New parking ordinance more efficient
July 14, 2010 | 08:53 AM
|SAVING RESIDENTS MONEY
Thanks to the approval of an amended ordinance Monday night, Lyons residents will only have to pay a $25 ticket now instead of $125 if they park on town roads between December 1 and April 1 from 2 and 6 a.m. Also, a traffic map will be available for all residents at the Town Hall which will outline stop signs, yield signs and speed limits in the town. The ordinance will be enforced in order to help the highway department do its job of maintaining roads in the winter without interference from vehicles.|
Lyons — As little as a month ago, any resident who was written a ticket for parking his or her car overnight on town roads was in for a monetary shocker.
What started as a $25 fine suddenly became a $125 total fee based on court costs through the town and Walworth County courts.
However, thanks to a complaint from resident Mark Schilling back in February and extensive work by ordinance enforcer Andy Makar, town officials approved a motion Monday night at the monthly Town Board meeting to amend a new ordinance that will cost residents $25 a ticket for parking overnight between Dec. 1 and April 1 from 2 to 6 a.m.
Officials are relieved to be able to not overcharge residents.
"We would like to keep our rural character but maintain safety," Town Supervisor Jim Shimeck said. "This new ticket is much cheaper and more efficient. There is no reason to involve the court system."
The ordinance specifically states offenders "shall be deemed guilty of an offense and shall forfeit no less than $25 but not more than $100 and the costs of prosecution, collection or enforcement."
However, Town Chairman Bill Mangold assured the crowd excess fees would only be incurred if residents failed to pay on time.
"This will not generate revenue for the town in any way," Makar said.
"It's just the best way for the Highway Department to do its job."
The Highway Department needs the roads clear early in the morning to plow excess snow.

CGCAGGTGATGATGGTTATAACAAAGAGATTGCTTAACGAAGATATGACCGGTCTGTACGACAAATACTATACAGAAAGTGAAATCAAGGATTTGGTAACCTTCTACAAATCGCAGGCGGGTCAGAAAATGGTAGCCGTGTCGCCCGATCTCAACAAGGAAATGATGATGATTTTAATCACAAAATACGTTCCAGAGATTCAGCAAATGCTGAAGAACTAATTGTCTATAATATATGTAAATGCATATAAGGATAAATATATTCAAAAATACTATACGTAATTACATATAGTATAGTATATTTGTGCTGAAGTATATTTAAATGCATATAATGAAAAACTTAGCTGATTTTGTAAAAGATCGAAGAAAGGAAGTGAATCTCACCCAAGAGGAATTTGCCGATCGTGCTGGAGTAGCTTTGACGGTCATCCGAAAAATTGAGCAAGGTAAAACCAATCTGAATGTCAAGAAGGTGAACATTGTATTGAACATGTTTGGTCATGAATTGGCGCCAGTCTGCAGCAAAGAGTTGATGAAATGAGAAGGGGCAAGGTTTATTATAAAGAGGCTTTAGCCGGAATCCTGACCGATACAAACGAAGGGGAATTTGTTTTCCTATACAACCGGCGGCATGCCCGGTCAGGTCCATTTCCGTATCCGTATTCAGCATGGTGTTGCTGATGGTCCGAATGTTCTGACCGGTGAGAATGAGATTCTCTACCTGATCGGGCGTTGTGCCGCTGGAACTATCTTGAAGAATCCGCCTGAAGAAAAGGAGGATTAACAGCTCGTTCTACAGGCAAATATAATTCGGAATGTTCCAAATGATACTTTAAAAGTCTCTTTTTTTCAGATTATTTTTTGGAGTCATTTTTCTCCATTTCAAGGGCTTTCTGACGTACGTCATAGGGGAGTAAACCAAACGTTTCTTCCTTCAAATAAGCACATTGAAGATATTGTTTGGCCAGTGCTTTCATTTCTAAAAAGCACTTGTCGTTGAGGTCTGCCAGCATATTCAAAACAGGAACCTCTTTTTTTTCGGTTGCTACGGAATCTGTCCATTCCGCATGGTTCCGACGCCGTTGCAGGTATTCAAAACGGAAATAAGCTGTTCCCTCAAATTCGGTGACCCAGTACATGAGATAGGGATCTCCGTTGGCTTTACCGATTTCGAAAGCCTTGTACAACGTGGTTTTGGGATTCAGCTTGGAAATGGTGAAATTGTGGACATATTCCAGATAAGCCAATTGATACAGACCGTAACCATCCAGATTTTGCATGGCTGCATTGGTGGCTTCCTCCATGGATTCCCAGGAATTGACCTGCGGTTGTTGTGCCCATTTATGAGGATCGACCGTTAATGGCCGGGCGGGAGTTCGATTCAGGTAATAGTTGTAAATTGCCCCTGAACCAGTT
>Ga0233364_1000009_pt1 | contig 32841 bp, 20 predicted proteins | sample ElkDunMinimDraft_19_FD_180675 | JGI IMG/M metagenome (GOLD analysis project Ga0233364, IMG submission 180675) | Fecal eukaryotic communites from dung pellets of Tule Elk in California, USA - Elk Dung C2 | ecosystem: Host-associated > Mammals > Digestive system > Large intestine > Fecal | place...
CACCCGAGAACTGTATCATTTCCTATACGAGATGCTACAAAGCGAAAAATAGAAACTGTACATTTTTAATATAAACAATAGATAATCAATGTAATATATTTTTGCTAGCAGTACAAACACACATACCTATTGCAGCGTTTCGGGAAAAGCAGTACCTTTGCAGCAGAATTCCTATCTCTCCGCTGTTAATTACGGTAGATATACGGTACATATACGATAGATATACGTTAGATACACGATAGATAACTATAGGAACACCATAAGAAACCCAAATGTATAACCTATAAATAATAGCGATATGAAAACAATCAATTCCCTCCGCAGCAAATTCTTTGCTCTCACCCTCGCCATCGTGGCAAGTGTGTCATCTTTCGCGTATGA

Along with the parking ordinance change, residents will now have access to an official traffic map located at the town hall.
According to the traffic code, the map will include "speed zones, through streets, stop signs, yield right-of-way signs, one-way streets, parking prohibitions and restrictions and heavy traffic routes ... kept on file in the town hall."
"We want the highway department to continue to do its job," Mangold said.
Back in February, resident Mark Schilling decided he wasn't going to pay a $124.50 ticket for parking on a town street overnight and attempted to bring his case to a jury trial.
He even told his story to Fox 6 news in Milwaukee.
Although Lyons Ordinance Enforcer Andy Makar apparently left a warning on Schilling's car, Schilling said he never got it.
Eventually his case was dropped, and the incident prompted the Town Board to look into changes to the overnight parking ordinance.
"Primarily, it was being enforced during the winter months," Makar said. "Our No. 1 concern was to take the vehicles off the road so the towns could plow safely and efficiently."
Mangold said there currently are a dozen signs throughout the town that mention the parking hours.
The ordinance is only enforceable on town roads, not state highways such as Highways 36 or 11.
Mangold and Makar said that failure to pay fines can ultimately lead to vehicle suspension.
In November, Makar will hang warning cards on cars in violation in preparation for Dec. 1.
He is open to giving the benefit of the doubt to residents with valid excuses.
"If you give me a legitimate reason, I'll dismiss the ticket," Makar said.